Pets in PerilAs the author of several pet loss books, I frequently receive letters and e-mail from people thanking me for my work. Along with their kind and generous words, people often give me kudos that I do not deserve. Somehow people feel the need to thank me for helping animals. The truth is I don't do as much for our animal friends as people imagine. I do help support scores of shelters by providing books for their fundraisers, making financial donations and helping out in any other way that I am asked to, but my work, my goal is to help the people that help animals.
Dogs and cats do not read my books. People do; and many of them have a sad story to share. In the past decade I have received no less than 5,000 such stories. It is heart-wrenching to read of their losses and the grief they feel. I am so thankful to be able to offer soothing words and advice and to correspond with them for as long as they feel they need my assistance.
They are not the only ones to benefit from our communication however. I have acquired a wealth of knowledge from them; in particular on the dangers that face our pets and how to avoid exposing them to those dangers. Most of what I have learned is common sense, but it would surprise you to know how many people are born without that commodity. I won't go into the sad details, but generally speaking, many people lose their beloved best friends through circumstances that just did not have to be. From swimming pools to open gates, to exposure to the elements, most "accidents", and therefore grief, can be avoided.
I have been affectionately labeled a "worry wart" by those who know me simply because I try to think ahead and imagine what dangers there might be for my pets when I am away from them. Admittedly, I do sometimes go a little overboard. For instance, when we are traveling and cannot take our pets with us, we have someone stay with them in our home rather than boarding them at a kennel. It is more expensive, but it comforts me to know that they are in a safe environment that I created for them.
If that is not bad enough, I hand the person staying in our home a small book of rules and information about the animals. I know that no one reads them, but it eases my concern to know the information is available to them should they need it. To my shame, there is still more to my confession. I also call my pet's babysitter several times each day to ensure my buddies are okay.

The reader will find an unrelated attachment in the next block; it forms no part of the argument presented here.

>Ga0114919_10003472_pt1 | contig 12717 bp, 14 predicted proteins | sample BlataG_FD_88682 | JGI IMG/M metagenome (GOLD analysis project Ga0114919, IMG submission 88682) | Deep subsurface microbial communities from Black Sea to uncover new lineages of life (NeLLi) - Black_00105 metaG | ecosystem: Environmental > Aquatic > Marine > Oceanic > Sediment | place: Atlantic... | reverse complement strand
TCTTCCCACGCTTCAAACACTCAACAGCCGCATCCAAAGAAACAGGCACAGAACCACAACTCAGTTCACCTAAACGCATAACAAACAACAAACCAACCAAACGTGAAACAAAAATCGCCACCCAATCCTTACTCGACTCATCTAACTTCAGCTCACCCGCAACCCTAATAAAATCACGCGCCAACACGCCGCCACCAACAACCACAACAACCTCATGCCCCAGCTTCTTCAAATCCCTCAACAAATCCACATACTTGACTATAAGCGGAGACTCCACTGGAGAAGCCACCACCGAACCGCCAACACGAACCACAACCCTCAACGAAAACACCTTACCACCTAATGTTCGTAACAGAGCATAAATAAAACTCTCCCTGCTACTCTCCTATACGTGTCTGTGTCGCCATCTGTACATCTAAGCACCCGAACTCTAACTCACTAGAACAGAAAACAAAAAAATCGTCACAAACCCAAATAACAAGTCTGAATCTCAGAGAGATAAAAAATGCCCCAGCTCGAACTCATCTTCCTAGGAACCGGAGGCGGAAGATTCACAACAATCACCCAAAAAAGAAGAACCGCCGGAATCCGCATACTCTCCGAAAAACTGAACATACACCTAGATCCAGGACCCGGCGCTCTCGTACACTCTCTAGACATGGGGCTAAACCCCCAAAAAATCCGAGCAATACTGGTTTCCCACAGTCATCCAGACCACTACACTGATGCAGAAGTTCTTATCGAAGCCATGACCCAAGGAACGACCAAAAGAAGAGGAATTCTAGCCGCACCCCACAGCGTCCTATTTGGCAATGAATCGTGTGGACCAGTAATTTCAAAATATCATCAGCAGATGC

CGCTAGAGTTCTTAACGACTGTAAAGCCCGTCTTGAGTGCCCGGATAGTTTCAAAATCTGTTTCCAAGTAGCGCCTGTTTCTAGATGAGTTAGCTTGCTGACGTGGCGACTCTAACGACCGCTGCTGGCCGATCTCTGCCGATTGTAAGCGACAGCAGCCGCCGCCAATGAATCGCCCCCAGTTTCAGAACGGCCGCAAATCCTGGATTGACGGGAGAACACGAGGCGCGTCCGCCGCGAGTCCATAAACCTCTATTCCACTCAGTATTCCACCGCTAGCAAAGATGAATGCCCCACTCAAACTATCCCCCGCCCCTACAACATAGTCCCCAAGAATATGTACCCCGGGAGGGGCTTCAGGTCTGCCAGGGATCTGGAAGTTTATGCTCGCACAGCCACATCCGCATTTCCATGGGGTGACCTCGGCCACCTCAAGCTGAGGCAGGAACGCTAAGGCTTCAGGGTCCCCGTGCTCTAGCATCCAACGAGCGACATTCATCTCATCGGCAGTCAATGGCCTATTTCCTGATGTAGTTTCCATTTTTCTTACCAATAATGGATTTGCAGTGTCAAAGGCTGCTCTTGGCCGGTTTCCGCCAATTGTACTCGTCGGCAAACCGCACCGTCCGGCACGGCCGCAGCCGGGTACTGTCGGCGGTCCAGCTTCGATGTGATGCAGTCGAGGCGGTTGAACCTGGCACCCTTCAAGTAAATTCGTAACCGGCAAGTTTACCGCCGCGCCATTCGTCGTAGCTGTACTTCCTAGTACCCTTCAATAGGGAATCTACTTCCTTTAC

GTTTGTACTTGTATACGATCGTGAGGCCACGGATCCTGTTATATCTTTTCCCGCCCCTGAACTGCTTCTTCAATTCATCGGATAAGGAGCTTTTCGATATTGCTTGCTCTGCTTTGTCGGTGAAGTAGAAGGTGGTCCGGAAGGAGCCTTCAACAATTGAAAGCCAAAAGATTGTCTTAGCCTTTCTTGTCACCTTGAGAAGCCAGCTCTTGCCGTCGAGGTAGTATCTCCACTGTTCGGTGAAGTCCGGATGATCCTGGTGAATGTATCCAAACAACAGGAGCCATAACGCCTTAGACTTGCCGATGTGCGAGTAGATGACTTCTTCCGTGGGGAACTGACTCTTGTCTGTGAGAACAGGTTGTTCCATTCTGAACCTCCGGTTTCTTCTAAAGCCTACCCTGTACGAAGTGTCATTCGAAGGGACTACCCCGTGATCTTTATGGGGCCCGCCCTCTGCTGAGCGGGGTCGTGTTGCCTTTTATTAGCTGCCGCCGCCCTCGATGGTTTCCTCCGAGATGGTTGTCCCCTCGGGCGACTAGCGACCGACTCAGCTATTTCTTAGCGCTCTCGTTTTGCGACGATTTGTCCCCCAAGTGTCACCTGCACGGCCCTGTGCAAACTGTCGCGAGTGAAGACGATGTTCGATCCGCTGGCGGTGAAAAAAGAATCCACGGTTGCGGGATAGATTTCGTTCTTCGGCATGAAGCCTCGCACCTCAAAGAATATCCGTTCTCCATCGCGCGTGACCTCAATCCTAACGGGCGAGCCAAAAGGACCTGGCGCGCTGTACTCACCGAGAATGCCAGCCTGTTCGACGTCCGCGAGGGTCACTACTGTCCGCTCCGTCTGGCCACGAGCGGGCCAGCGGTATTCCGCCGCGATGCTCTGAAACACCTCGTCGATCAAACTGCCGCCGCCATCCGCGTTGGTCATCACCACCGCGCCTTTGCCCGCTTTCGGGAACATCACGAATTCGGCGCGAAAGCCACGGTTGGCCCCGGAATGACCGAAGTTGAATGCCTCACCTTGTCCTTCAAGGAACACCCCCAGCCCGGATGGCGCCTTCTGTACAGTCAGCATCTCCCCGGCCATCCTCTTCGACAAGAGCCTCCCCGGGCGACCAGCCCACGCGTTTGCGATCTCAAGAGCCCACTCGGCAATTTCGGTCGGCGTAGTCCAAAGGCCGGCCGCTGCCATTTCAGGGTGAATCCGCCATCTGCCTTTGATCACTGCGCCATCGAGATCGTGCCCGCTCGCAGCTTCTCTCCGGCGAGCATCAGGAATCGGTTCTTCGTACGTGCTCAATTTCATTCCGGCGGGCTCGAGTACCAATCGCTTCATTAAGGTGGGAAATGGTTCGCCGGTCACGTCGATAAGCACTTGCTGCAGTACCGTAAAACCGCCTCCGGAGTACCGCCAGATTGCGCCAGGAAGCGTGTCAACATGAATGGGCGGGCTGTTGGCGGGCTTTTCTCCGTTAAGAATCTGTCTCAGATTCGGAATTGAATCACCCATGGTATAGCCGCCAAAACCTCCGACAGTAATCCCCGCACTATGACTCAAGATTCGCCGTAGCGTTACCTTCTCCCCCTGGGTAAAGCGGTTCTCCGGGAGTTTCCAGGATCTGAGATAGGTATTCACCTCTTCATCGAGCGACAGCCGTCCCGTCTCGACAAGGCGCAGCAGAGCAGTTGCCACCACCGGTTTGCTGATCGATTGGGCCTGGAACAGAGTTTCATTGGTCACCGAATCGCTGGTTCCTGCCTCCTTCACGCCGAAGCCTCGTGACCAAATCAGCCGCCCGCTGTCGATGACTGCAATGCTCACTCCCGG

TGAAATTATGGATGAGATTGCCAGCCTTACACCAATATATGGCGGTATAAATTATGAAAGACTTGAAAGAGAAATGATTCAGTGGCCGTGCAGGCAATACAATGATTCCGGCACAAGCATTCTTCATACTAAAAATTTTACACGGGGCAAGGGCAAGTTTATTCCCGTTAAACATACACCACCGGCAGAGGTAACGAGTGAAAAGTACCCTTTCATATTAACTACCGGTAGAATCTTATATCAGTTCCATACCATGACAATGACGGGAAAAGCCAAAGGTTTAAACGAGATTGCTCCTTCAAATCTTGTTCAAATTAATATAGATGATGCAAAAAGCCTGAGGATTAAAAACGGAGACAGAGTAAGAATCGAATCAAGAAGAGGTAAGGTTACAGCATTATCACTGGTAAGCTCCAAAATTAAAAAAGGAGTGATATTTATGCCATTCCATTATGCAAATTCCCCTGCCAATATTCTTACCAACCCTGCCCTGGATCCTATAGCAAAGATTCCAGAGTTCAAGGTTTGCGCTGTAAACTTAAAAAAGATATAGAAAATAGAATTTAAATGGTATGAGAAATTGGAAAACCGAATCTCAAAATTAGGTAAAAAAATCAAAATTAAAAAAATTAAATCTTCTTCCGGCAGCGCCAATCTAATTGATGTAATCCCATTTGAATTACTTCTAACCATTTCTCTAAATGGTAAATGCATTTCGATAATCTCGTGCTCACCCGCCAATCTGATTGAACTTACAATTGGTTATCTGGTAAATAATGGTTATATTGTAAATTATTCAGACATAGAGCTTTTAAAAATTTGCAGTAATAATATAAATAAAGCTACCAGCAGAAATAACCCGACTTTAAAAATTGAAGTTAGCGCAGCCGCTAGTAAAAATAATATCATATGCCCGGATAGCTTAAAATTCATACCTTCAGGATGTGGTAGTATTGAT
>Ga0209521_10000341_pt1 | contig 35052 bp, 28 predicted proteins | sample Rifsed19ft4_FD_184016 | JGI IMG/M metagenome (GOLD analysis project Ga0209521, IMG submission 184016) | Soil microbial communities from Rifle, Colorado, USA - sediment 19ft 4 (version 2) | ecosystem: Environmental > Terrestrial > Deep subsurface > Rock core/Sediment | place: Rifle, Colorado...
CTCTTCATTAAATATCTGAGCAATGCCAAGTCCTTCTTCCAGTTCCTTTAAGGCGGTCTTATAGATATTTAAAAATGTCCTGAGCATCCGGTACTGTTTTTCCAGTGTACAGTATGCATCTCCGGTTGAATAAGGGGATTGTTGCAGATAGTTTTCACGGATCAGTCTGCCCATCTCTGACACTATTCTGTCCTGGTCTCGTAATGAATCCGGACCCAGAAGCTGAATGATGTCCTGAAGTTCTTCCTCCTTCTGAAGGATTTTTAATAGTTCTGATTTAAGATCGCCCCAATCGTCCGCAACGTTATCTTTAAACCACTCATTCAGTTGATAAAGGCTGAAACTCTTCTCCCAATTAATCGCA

I suppose the label of worry wart fits, so I will wear it proudly. I would rather look silly erring on the side of safety than to bury my head in my hands in grief for having overlooked a potential danger
"Oversight" is the word I want to emphasize. It is the one common denominator that I find present in each sad story that is shared with me. When tragedy comes the catalyst is usually someone not perceiving that a danger existed. I am not blaming anyone. Indeed, there is no blame to assign. I am merely pointing out that sometimes people are not aware that certain conditions or situations might present a danger to their pets.
Let me use myself as an example. I have three dogs, all rescued from shelters. Two of them sometimes have "discussions" because the smaller of the two is dominant and pushes the larger one (twice her size) around. I was aware that there was some occasional squaring off, but these always amounted to nothing more than grumbling at each other with a low growl and icy stare. They usually got along splendidly, and on those rare occasions where they had a small confrontation over a rawhide or toy, it usually was settled by the dominant one having her way.